MEXICO CITY — Mexico’s triple-play market is shaping up to be a clash of the titans.
Mexican media conglom Televisa is expanding its cable holdings into a national network and is engineering the $420 million purchase of phone company Bestel to back up its voice services that were added in July to TV and Internet packages.
Meanwhile, Mexico’s largest cable TV provider, Guadalajara-based Megacable is consolidating its purchase of a smaller rival, giving it 1.2 million subs in total.
Both are bulking up as telco Telmex, the foundation of global mogul Carlos Slim’s empire, prepares to unroll its TV service in Mexico as part of its expansion through Latin America.
Mexico’s cable market, which includes around 200 smaller players, is undergoing a wave of consolidation as companies begin to offer triple-play packages.
Pay TV subs in Mexico are expected to soar from around 5 million today to 15 million in 2012 as competition cuts prices. And Televisa and Telmex can be expected to draw in most of the new business.
But some of Mexico’s smaller cable operators and Megacable are trying to lobby for restrictions on Televisa’s ability to dominate distribution in Mexico. Congress is reviewing media laws that were overturned earlier this year by the Supreme Court and some lawmakers are looking to curb both Televisa and Telmex’s power.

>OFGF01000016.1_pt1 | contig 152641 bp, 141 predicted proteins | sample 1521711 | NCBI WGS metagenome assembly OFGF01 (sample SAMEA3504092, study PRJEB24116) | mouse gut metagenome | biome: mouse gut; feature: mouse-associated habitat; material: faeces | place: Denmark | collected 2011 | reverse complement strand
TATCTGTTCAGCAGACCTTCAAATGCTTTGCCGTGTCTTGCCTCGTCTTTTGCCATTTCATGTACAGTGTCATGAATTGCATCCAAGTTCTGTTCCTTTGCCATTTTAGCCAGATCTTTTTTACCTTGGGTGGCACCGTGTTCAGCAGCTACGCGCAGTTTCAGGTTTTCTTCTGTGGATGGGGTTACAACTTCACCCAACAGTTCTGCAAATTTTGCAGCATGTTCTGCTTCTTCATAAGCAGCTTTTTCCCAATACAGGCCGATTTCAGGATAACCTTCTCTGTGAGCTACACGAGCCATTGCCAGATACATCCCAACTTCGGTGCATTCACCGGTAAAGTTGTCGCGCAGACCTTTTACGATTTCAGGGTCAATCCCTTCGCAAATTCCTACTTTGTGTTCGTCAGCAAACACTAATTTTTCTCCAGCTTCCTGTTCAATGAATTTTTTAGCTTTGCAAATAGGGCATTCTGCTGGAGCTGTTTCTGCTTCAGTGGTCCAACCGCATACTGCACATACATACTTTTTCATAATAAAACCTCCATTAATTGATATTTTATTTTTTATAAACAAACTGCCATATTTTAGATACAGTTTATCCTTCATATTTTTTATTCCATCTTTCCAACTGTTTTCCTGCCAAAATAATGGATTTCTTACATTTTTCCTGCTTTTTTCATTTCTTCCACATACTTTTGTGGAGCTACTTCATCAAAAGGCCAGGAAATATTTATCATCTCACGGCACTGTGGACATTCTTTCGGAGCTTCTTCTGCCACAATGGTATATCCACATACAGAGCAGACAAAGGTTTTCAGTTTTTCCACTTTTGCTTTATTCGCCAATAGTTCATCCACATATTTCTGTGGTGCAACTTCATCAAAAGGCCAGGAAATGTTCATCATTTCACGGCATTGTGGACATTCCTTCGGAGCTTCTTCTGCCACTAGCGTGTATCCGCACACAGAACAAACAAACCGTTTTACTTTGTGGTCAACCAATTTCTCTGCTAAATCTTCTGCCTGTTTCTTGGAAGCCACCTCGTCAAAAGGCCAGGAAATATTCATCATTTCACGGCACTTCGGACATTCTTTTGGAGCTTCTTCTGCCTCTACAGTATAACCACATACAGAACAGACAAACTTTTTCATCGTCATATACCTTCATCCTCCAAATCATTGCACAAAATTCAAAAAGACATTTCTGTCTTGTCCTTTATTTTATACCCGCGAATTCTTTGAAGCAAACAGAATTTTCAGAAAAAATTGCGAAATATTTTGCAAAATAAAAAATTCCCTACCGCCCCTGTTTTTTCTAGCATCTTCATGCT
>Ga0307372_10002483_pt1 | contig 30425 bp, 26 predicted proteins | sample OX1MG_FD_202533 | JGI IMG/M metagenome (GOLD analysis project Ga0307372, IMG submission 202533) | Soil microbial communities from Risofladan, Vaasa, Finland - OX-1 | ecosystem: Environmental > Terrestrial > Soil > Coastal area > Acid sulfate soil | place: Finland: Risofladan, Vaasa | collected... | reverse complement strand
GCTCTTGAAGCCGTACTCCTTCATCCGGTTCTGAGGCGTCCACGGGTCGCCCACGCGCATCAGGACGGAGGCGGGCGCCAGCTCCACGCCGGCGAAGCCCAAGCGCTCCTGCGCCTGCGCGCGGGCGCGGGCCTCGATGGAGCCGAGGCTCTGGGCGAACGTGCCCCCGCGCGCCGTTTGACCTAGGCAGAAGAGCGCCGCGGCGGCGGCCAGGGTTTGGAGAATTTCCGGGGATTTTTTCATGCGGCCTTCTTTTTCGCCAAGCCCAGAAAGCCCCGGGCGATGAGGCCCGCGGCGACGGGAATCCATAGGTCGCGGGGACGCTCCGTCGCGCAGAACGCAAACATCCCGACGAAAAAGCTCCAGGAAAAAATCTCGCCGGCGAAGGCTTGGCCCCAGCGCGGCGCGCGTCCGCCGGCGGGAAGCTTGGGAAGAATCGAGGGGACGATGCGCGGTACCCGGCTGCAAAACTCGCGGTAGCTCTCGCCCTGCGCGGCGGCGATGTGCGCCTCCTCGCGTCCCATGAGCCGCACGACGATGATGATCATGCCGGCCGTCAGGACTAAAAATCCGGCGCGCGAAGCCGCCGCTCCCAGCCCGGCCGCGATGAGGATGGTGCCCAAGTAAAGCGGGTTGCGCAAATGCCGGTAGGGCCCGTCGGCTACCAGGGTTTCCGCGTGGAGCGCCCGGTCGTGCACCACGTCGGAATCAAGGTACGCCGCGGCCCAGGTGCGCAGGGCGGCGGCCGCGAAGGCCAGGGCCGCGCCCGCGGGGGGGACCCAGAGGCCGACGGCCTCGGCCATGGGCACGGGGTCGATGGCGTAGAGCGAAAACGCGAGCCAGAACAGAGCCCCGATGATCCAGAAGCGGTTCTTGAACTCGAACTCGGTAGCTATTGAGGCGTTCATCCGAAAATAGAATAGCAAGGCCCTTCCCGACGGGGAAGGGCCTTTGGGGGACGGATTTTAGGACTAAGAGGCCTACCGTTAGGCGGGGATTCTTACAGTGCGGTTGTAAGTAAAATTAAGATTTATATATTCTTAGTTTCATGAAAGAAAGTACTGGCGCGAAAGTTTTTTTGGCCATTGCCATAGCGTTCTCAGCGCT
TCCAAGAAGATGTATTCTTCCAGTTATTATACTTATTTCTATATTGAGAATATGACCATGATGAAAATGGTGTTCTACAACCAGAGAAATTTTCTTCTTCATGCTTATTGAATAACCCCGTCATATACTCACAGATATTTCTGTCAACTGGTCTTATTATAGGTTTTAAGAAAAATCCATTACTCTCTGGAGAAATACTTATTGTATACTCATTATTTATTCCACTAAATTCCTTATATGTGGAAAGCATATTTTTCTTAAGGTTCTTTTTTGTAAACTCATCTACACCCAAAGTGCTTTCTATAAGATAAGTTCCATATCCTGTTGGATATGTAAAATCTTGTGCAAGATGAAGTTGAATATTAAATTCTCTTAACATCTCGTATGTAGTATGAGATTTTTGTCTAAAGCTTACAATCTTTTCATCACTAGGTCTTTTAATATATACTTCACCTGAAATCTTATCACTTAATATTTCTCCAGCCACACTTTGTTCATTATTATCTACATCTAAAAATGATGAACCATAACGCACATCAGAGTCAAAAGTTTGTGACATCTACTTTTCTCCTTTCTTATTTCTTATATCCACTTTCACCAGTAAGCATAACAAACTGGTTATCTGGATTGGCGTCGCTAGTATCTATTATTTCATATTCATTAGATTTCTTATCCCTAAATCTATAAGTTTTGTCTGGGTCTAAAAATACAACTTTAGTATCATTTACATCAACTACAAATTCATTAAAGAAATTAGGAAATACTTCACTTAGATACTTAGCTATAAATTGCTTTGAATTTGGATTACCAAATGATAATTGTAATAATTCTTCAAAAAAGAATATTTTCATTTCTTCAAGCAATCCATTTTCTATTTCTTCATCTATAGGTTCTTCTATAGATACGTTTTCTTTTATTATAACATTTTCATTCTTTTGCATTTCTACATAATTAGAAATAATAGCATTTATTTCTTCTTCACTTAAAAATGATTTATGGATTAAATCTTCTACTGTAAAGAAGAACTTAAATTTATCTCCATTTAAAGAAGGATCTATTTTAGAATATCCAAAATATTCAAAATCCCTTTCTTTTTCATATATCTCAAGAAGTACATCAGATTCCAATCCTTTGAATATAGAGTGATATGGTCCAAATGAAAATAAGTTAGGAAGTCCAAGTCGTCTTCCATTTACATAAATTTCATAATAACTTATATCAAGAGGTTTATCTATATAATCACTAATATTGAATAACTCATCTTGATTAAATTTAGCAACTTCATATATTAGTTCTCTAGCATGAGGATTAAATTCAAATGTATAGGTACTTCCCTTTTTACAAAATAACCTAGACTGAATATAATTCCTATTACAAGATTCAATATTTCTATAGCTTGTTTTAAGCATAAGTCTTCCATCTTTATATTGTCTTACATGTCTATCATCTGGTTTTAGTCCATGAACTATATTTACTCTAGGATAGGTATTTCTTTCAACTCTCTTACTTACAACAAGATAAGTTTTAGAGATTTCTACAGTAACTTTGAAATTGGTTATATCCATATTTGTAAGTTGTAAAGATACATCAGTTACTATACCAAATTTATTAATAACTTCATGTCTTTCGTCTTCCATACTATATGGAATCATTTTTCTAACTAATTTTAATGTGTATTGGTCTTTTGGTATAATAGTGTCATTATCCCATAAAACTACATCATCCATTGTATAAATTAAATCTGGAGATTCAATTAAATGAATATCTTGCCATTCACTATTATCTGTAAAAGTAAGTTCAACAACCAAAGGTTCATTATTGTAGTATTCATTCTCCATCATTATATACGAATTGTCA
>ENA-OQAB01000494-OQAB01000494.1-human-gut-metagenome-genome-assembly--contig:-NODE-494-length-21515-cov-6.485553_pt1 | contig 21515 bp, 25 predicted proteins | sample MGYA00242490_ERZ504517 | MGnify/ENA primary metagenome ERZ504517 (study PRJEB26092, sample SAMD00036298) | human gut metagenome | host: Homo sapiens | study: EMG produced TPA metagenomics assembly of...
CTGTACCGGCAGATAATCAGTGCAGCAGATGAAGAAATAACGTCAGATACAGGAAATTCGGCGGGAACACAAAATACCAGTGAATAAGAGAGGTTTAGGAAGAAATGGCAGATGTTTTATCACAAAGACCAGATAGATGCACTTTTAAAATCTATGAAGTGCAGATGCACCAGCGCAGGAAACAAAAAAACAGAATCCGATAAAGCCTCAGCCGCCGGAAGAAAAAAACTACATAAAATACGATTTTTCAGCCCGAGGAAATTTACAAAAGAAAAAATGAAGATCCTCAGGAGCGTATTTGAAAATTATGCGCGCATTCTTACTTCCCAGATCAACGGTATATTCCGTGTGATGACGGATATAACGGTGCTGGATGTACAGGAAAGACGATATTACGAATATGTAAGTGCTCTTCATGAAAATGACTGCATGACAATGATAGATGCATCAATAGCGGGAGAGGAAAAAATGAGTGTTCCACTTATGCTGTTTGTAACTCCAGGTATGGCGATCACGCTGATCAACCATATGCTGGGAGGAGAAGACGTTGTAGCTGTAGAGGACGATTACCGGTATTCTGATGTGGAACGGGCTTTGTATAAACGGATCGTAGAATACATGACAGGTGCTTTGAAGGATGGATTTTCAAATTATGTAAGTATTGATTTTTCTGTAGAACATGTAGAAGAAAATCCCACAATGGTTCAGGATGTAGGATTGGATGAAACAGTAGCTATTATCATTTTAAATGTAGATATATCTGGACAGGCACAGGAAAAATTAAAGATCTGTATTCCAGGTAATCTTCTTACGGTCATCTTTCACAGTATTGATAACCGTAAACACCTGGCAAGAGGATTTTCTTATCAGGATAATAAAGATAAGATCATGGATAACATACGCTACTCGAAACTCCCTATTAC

Televisa owns Sky Mexico, Mexico’s only satcaster, which has 1.4 million subs. It also owns 51% of Mexico City-based cable company Cablevision, which has recently obtained conditional regulatory approval to take a 49% stake in Mexico’s second-largest cable operator, Cablemas, as well as a 50% share of Monterrey-based TVI. The two purchases will add nearly 800,000 subs to Cablevision’s 500,000 subs. Combined with Sky, that will give Televisa control of nearly 2.7 million subs or half of the pay TV market — on top of its four national commercial channels, radio, print and Internet divisions.
But for Mexico’s anti-trust agency that’s no problem, because Televisa is actually sort of an underdog here.
Seventeen years after being privatized, Telmex still dominates the local phone market, with more than 90% of landlines. When Telmex begins to offer TV, it will be in a position to gobble up a sizeable chunk of the market.
The head of Mexico’s anti-trust agency, Eduardo Perez Motta, said last week that allowing Televisa to expand “is the most adequate solution” to provide a counterweight to Telmex.
But Slim’s phone giant is still being held up by the government.
Telmex’s concession prohibits it from providing TV services and the government has been unwilling to change that until it ensures that Telmex is playing fair with cable companies that are setting up phone operations.
Meanwhile, Telmex is transforming into a major pan-regional triple-play player, having purchased a string of companies in Brazil, Colombia, Peru and Chile.